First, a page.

Chart of Data Out Events with ChatGPT
More and more users are submitting sensitive data to ChatGPT. Source: Cyberhaven

And as more software companies connect their applications to ChatGPT, the LLM may be gathering far more information than users — or their companies — know, putting them at legal risk, Karla Grossenbacher, a partner at law firm Seyfarth Shaw, warned in a Bloomberg column Law.

“Prudent employers will include — in employee confidentiality agreements and policies — prohibitions for employees to refer to or input confidential, proprietary or trade secrets into AI chatbots or language models such as ChatGPT,” she wrote. “On the other hand, because ChatGPT has been trained in vast swathes of information online, employees could obtain and use information from the tool that is trademarked, copyrighted, or intellectual property of another person or entity, creating a legal risk for employer represents.”

The risk is not theoretical. In a June 2021 paper, a dozen researchers from a who’s who list of companies and universities – including Apple, Google, Harvard University and Stanford University – found that so-called “training data extraction attacks” could successfully recover literal text sequences in person identifiable information (PII) and other information in training records of the LLM, known as GPT-2. In fact, only a single document was required for an LLM to memorize literal dates, the researchers noted in the paper.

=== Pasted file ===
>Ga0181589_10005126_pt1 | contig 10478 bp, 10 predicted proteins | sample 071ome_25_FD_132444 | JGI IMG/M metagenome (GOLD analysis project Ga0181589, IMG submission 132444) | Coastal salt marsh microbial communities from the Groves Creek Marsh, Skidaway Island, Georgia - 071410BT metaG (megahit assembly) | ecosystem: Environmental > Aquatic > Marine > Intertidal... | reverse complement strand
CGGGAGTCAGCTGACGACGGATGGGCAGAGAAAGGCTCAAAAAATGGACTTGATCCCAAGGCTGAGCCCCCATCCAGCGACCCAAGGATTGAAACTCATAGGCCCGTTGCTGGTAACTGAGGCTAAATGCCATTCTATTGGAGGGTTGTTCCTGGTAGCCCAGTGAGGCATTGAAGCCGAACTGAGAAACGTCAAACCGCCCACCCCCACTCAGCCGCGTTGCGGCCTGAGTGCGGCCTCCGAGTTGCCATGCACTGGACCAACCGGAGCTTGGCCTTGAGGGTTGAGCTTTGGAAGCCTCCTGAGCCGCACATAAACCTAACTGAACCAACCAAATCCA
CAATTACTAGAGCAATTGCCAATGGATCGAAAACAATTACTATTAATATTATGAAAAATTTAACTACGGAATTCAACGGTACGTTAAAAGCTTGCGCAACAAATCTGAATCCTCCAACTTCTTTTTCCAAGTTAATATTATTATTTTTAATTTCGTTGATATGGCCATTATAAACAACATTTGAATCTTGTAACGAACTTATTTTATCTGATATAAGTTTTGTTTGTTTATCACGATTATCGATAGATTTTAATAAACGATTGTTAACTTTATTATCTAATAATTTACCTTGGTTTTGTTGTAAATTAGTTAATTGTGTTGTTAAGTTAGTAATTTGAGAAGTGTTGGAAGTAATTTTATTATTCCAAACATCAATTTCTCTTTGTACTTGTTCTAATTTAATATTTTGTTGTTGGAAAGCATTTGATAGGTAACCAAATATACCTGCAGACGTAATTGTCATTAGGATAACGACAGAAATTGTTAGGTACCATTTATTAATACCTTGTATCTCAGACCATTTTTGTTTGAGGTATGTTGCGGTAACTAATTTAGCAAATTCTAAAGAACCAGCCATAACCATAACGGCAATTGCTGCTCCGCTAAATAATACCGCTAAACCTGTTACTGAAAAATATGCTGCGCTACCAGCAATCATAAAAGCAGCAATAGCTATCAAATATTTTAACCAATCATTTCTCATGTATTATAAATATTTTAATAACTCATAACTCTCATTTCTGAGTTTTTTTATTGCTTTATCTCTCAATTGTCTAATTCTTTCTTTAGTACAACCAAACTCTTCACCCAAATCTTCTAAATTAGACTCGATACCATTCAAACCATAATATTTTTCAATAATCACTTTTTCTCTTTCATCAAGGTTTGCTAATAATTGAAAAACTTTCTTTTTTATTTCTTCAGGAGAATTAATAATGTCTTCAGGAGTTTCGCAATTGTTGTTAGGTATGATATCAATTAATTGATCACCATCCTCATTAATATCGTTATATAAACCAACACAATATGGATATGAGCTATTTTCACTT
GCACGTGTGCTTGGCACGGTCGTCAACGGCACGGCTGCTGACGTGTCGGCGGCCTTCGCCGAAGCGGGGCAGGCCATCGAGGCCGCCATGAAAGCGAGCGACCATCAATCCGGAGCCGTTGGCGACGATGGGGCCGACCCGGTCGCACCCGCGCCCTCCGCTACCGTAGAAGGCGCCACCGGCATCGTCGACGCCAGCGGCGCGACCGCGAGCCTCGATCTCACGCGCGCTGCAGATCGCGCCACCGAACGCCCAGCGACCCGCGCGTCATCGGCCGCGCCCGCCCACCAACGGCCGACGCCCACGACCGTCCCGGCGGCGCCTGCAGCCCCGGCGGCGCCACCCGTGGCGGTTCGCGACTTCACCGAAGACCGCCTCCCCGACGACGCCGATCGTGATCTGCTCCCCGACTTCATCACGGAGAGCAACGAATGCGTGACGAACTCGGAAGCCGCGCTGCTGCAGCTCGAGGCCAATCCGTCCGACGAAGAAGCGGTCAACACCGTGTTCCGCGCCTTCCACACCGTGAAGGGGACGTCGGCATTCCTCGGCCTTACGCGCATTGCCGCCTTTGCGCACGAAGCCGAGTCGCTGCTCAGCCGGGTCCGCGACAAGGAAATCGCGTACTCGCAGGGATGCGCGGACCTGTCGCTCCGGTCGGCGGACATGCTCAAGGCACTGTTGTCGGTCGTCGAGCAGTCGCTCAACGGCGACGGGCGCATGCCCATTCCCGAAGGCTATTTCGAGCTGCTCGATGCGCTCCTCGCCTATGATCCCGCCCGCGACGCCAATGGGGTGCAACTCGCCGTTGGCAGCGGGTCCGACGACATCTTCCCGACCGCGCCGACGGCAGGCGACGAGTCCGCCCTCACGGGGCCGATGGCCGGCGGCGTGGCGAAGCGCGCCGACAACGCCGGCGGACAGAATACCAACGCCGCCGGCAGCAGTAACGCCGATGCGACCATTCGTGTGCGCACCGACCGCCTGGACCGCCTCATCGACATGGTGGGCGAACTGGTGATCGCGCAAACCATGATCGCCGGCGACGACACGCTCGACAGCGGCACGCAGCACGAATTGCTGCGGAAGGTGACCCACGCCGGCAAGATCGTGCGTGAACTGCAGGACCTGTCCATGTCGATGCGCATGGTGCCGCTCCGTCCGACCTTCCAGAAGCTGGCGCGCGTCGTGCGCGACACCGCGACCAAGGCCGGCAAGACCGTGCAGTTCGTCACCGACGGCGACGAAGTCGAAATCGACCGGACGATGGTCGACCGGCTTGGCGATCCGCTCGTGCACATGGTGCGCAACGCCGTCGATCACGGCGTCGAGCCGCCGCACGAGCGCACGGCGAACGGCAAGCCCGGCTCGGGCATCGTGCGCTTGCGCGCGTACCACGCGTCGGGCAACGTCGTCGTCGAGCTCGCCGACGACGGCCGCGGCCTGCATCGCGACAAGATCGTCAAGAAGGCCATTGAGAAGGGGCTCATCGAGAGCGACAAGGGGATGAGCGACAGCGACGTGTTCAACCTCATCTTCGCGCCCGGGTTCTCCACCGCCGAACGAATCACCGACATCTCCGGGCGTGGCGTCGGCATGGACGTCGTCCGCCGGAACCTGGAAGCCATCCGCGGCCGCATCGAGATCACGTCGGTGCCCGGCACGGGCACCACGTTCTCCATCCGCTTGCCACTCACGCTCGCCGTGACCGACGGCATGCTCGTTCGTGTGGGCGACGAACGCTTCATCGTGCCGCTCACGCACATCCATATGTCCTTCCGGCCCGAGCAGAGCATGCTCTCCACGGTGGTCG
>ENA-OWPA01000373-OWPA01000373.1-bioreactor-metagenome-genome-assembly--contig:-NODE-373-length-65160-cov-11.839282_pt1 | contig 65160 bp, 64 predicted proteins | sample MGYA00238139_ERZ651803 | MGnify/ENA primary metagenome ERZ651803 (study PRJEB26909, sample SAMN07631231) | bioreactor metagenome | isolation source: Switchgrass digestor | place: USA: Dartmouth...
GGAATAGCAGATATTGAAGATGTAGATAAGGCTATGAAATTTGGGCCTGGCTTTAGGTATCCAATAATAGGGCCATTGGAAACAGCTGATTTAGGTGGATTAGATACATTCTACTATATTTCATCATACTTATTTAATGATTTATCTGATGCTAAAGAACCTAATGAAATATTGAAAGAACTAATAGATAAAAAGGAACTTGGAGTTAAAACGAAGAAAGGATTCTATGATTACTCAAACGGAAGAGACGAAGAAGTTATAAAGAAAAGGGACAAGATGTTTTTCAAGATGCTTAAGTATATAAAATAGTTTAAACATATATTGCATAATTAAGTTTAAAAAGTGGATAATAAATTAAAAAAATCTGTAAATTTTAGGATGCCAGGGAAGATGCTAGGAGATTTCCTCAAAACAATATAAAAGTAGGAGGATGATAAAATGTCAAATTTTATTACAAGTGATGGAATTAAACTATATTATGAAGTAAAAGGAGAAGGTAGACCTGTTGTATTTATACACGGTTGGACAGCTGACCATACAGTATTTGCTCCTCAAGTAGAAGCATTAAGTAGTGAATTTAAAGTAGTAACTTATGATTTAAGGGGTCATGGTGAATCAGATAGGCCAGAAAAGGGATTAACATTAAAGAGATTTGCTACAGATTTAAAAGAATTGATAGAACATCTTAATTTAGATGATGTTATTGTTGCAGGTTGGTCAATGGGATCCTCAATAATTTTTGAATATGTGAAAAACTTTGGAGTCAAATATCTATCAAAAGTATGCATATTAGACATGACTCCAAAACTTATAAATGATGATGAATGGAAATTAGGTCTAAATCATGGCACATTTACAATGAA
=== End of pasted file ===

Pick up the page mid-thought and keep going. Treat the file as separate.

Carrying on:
Choosing the brain of GPT

In fact, these training data extraction attacks are one of the top concerns of machine learning researchers. Also known as “machine learning inference exfiltration,” the attacks could harvest sensitive information or steal intellectual property, according to MITRE’s Adversarial Threat Landscape for Artificial-Intelligence Systems (Atlas) knowledge base.